I park my truck at the bottom of the small hill of the cemetery. I slowly walk up the hill to the gnarled old tree that is beside the grave. I am stopped as soon as I see his tombstone.
I feel like I have hit an invisible brick wall. My breathing quickens, I feel like someone punched the air out of my lungs, my legs grow weak, and I fall to my knees in front of his grave. I began to shake, and my throat constricts. My eyes are riveted to his grave marker with his name:
BRUNO GIANCARLO DE SOLENNI, CPT, U.S. Army, Afghanistan
I see his grave, but my mind is reeling, and I dissolve into the day he died.
MAIWAND DISTRICT, KANDAHAR PROVINCE, AFGHANISTAN- September 20, 2008
We were on a convoy from our base in Helmand to Kandahar. I am driving the truck, and Bruno is the gunner. The steering wheel jerks in my hands as if it suddenly alive. The truck cab turns night into day as if the Sun suddenly appeared with a colossal roar and a mighty rush of wind from an explosion. Outside the world streaked by. I can see the hood of the truck folding into and crashing into the window.
“This can’t be happening!” my mind protests, despite the fact that I see impossible things. The blinding brightness slowly fades into crushing metal and then fire and smoke. I am spinning like I am in a washing machine, black and red, black and red, and suddenly the steering wheel is ripped free from my hands, and I am screaming…
KANDAHAR AIRFIELD, AFGHANISTAN- September 22, 2008
Bruno’s memorial service was not a funeral. His body was not here. It was a memorial service to say goodbye to a friend. The team gathered to honor their fallen comrade. We knelt in front of the helmet, boots, weapon, and picture of Bruno. We all openly wept.
The team was more than just a team of combat advisors, and we were a fighting unit. Over the last eight months, we had become a tightly knit family, best friends, and brothers. We would and did lay down our lives for one another.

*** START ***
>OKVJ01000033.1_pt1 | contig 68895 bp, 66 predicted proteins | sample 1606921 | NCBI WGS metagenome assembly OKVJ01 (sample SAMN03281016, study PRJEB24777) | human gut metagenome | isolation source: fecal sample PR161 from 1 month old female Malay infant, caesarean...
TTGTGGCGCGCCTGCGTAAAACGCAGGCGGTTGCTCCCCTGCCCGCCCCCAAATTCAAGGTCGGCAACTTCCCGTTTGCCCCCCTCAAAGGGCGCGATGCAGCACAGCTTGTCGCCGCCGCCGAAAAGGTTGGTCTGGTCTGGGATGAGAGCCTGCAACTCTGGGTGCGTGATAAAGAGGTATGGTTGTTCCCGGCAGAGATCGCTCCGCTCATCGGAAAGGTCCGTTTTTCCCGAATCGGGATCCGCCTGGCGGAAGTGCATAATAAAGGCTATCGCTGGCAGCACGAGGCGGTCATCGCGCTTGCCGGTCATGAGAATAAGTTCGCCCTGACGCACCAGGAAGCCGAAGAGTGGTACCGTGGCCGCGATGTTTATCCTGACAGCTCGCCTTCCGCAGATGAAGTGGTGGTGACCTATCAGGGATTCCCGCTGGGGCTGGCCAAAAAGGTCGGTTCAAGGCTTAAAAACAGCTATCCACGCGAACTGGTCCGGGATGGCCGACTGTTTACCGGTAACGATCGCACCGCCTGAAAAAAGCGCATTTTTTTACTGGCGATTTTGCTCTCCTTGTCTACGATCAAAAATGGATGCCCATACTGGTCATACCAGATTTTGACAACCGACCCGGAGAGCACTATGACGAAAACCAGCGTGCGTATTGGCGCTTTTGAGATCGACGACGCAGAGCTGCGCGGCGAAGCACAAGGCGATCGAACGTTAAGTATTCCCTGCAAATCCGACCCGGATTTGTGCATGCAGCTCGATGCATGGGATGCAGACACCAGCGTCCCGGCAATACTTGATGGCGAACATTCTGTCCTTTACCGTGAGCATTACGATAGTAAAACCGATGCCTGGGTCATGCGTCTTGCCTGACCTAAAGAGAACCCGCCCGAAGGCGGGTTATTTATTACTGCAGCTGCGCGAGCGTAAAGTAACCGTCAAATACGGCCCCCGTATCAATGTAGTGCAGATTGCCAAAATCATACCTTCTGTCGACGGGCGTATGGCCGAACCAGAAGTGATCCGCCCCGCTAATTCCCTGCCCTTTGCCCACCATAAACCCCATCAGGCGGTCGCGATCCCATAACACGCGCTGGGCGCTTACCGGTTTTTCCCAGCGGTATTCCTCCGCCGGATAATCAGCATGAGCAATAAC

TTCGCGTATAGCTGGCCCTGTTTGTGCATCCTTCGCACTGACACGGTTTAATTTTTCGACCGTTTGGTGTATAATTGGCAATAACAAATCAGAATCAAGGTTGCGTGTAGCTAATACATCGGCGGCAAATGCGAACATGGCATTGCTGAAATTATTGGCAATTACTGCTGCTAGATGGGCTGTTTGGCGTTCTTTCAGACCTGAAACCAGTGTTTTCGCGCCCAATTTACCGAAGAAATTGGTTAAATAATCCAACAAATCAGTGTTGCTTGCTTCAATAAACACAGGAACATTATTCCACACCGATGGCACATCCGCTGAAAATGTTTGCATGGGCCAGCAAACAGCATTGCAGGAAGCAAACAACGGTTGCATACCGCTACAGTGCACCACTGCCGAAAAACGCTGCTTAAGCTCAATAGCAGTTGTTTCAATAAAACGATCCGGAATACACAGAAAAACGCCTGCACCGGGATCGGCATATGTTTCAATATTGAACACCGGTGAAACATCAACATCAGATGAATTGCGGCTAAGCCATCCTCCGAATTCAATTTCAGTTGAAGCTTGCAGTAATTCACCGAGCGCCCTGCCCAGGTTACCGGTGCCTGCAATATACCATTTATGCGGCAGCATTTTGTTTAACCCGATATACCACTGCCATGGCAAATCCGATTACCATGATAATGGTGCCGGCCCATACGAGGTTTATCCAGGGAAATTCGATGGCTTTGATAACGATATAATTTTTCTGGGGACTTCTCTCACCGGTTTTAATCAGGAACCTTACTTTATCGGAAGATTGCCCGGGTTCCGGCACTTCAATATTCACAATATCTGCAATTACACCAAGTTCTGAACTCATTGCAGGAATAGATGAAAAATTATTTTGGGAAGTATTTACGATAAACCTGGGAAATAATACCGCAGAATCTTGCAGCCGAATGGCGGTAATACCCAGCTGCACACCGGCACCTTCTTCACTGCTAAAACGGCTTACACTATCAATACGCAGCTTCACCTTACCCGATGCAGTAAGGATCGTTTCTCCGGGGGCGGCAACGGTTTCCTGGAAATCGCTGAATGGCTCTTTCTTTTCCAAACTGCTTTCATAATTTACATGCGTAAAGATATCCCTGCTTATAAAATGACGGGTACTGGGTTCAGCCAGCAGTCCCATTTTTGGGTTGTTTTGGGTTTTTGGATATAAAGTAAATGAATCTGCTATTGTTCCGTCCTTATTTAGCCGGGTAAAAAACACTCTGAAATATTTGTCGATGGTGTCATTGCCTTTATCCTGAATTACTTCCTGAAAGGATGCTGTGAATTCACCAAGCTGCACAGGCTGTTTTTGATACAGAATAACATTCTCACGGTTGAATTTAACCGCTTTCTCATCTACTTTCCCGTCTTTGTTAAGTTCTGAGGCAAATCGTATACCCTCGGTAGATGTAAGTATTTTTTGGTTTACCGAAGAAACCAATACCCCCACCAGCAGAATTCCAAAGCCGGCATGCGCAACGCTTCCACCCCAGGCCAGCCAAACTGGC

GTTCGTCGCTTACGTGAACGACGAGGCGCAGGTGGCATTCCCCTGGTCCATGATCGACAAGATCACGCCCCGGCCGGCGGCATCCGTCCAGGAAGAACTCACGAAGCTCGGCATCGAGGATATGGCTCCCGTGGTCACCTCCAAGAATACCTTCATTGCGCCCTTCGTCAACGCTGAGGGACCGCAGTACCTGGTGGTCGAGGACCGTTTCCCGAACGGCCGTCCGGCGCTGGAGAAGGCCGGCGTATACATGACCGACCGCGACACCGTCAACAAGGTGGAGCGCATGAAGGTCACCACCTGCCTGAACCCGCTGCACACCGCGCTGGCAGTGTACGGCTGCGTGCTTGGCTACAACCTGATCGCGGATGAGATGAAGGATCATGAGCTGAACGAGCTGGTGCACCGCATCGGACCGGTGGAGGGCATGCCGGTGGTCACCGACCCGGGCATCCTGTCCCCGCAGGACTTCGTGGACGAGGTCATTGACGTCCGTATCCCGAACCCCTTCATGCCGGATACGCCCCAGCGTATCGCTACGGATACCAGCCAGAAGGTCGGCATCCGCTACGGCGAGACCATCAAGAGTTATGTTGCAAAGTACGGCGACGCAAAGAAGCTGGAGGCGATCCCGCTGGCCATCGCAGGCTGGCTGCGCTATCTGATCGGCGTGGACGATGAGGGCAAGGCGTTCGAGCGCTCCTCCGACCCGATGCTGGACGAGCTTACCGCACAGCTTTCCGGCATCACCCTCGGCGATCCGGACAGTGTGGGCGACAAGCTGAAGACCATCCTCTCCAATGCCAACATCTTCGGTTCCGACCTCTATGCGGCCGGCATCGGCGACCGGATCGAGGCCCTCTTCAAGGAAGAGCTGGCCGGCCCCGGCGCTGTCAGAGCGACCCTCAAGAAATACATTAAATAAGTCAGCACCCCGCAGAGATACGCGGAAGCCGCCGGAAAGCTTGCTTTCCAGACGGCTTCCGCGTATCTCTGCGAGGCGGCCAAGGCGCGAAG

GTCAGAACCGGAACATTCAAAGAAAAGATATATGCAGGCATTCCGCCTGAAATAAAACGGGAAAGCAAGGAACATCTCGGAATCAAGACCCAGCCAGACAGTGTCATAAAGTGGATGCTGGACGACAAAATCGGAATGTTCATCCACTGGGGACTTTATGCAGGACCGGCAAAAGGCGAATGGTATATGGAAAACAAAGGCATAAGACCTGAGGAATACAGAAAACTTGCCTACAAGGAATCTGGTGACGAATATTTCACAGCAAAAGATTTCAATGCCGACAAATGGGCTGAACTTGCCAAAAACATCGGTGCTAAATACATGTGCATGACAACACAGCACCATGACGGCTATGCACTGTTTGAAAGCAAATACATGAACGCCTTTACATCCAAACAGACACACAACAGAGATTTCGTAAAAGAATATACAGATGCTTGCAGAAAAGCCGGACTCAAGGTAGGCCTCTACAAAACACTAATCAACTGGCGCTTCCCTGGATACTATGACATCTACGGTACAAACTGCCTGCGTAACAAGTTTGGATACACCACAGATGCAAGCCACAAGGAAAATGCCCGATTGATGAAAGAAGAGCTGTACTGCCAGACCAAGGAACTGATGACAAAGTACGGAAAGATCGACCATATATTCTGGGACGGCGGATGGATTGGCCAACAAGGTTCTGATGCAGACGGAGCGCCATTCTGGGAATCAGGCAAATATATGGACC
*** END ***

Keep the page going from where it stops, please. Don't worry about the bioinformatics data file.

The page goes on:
Bruno was the “heart and soul” of the team, and now he was gone. We gathered to give a solemn salute and final goodbye to our brother-in-arms as he was returned home. The memorial service was held just before the body was to be flown back to the U.S.
Bruno’s coffin was draped in the American flag. It was carried the final few feet onto an Air Force plane bound home to America. The Chaplain said, “Today we remember our friend, comrade and a fellow American. We the sacrifice he made for us, our country, and our freedom.” In the end, heartbroken service members hugged, cried and comforted each other.
Spotting the rest of my teammates among the mourners was easy. We were struck with grief. The physical, mental and emotional loss of Bruno had taken a heavy toll. We were hunched over, fidgeting and crying. Our physical bodies were in the chapel, but our minds were still on the desert floor 60 kilometers away, where Bruno had died. It was a place none of us would ever truly ever leave.
The remains our fallen hero were flown from Kandahar in Afghanistan to New Castle Air National Guard Base in Delaware. In Delaware, Bruno’s family was waiting to escort him home.
CRESCENT CITY, CA- October 4, 2008
Bruno’s funeral was like an extraordinary class reunion of all the people that loved him. Here were all the figures that he talked about in Afghanistan gathered in this chapel to say goodbye to him.
As a timber faller, Bruno labored through the spring and summer in groves of giant redwoods, cedar, and fir. As a soldier, he died in Afghanistan. The tree trunks he sawed and milled became his coffin built by his friends and brothers who were his pallbearers. They dug his grave at the St. Joseph’s Catholic Church Cemetery in Crescent City and laid him to rest.
The Man, The Legend
Bruno was a man whose life could come out of a novel. He had an exceptional mind and an incredible talent to relate to other human beings, whoever they were and no matter they come from. He was a compassionate man who could engage anyone on so many levels. Bruno could sense human issues and feelings about a subject. On another level and at the same time he could deal with hard facts like statistics. Usually, those two qualities seem to cancel each other out in an individual, but they came together in Bruno.